House GOP Proposes Deep Cuts to Highway, Transit Funding

A six-year transportation funding bill that Republicans in the House of Representatives outlined Thursday would sharply cut highway and transit funding and seek to curb Amtrak and high-speed rail projects that the Obama administration supports.

House Transportation Committee Chairman John Mica (R-Florida) said the bill would keep the federal Highway Trust Fund from running out of money, but critics said it would shortchange the nation's transportation needs and hurt economic recovery efforts.

The $230 billion package is well below the White House request of $556 billion, and reflects the plans for deep federal spending cuts crafted by House Budget Committee Chairman Paul Ryan (R-Wisconsin). Mica said the bill would contain no earmarks.

“While some continue to advocate the same old tax-and-spend approach, I prefer a new direction,” Mica said in a statement. “This long-term plan is the only fiscally responsible proposal and will ensure the continued solvency of the Highway Trust Fund.”

The plan wouldn't include any increase in the 18.4-cent-a-gallon federal gasoline tax, which is the main source of funding for the highway fund and hasn't changed since 1993.

Rep. Peter DeFazio of Oregon, a Democratic member of the committee, criticized the GOP plan.

“The Republicans prefer to protect tax loopholes and cuts that add tremendously to the national debt, yet won't make needed investments that rebuild crumbling infrastructure and put people back to work,” DeFazio said. “We need robust investment, and this proposal does not measure up.”

While Mica said the plan would help give states “stability,” some officials expressed worry at the depth of the cuts.

“We continue to have concerns about the proposed funding levels included in the bill,” said John Horsley, the executive director of the American Association of State Highway and Transportation Officials.

The Mica plan also would cut Amtrak's federal subsidy by 25 percent over the next two years, and would effectively cut $1.1 billion over two years from President Obama's high-speed rail initiatives by redefining “high speed.”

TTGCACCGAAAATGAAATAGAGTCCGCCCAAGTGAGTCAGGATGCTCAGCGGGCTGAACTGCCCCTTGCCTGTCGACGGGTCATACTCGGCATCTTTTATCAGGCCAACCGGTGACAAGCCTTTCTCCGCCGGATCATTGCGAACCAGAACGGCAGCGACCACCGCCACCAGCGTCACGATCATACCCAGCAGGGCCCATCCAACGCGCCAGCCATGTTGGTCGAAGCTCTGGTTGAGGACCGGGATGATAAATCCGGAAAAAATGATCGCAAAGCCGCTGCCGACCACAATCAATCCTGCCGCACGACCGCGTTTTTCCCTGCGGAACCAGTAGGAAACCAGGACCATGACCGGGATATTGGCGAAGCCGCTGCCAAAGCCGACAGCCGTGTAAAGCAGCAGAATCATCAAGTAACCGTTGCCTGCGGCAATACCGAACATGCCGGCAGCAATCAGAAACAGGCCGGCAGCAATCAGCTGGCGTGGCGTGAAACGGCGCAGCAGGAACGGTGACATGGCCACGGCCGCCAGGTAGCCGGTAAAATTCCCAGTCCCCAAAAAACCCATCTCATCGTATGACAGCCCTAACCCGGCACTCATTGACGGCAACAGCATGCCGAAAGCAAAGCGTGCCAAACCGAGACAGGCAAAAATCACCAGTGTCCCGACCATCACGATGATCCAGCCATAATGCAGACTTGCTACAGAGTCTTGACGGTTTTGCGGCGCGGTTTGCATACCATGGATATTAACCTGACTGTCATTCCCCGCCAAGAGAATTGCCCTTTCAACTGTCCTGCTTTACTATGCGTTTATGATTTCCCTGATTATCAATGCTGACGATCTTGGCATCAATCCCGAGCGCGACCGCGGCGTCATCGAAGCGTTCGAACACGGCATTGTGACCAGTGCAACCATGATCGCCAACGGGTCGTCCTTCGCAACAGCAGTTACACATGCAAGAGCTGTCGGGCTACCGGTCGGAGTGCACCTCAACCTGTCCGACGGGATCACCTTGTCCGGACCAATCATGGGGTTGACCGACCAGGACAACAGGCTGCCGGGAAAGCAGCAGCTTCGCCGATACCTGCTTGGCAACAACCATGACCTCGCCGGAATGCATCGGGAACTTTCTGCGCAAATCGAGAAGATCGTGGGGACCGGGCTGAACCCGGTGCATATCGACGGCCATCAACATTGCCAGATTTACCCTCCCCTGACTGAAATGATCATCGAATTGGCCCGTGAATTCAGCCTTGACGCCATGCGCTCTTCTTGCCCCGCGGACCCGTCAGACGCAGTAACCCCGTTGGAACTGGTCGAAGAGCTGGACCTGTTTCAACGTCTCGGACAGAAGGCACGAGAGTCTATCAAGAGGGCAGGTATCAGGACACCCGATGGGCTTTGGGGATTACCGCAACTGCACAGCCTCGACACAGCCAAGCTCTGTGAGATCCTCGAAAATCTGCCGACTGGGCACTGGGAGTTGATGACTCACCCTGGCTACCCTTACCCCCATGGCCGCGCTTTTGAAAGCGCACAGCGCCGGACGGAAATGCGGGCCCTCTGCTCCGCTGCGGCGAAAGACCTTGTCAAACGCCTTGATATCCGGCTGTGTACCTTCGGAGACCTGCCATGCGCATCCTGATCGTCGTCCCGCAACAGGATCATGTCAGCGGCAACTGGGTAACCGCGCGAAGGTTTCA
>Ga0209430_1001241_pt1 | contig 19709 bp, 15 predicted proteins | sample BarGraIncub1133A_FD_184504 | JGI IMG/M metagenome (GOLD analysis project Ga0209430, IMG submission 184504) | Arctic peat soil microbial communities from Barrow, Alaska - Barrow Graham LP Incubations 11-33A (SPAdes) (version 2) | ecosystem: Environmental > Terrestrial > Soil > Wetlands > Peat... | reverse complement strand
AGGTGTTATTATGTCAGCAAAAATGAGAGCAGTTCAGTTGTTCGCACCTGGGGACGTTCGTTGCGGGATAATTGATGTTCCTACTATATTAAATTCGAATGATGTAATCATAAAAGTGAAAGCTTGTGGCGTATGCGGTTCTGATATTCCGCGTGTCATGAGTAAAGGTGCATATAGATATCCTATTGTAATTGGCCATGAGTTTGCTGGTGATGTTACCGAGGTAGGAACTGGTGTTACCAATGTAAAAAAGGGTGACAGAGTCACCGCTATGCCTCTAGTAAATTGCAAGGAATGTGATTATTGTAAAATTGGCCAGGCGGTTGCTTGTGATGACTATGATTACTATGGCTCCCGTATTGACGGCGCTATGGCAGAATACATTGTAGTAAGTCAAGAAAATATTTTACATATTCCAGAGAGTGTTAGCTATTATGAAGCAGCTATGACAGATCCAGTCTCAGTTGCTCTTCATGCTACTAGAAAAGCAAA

Rep. Bill Shuster (R-Pennsylvania) who heads the committee's railroads panel, said the bill considered 125 mph the minimum for a project to be designated high-speed; the Department of Transportation's threshold is 110 mph. The new definition could affect several projects under way across the country.

House Republicans voted earlier this year to cut funding for Amtrak and high-speed rail projects that Obama supports. Last month, Mica and Shuster introduced a bill to privatize Amtrak and let companies compete to operate its routes.

The previous $286 billion multiyear transportation bill expired in 2009, and Congress has passed seven temporary extensions since then. The current funding runs out September 30. The House must reconcile its plan with the Senate's two-year, $109 billion proposal, offered by the Environment and Public Works Committee. The Senate plan would keep funding at current levels.

“We've got to get it done,” said Sen. Barbara Boxer (D-California) the chairwoman of the Senate panel. “There's tremendous support from business, from workers and from the American people for a transportation bill that promotes sound economic growth.”

During a Twitter forum at the White House on Wednesday, Obama said now wasn't the right time to hold back on infrastructure spending, with plenty of people who need the work and construction costs at record lows.

“For us to move forward on a major infrastructure initiative where we're putting people to work right now, including construction workers, who were disproportionately unemployed when the housing bubble went bust … (is) an example of making an investment now that ends up having huge payoffs down the road,” Obama said.

Ethan Pollack, a senior policy analyst at the Economic Policy Institute, a liberal-leaning research center in Washington, called the Republican plan “a tax on future generations.”

“If we have crumbling roads and bridges, then we're going to be left globally un-competitive, less productive and wasting much more time stuck in traffic,” Pollack said.

The American Society of Civil Engineers has given the United States a grade of “D” on its “Report Card for America's Infrastructure” for at least a decade.

McClatchy Newspapers reporter Michael Doyle contributed to this article.

McClatchy: © 2011 McClatchy-Tribune Information Services

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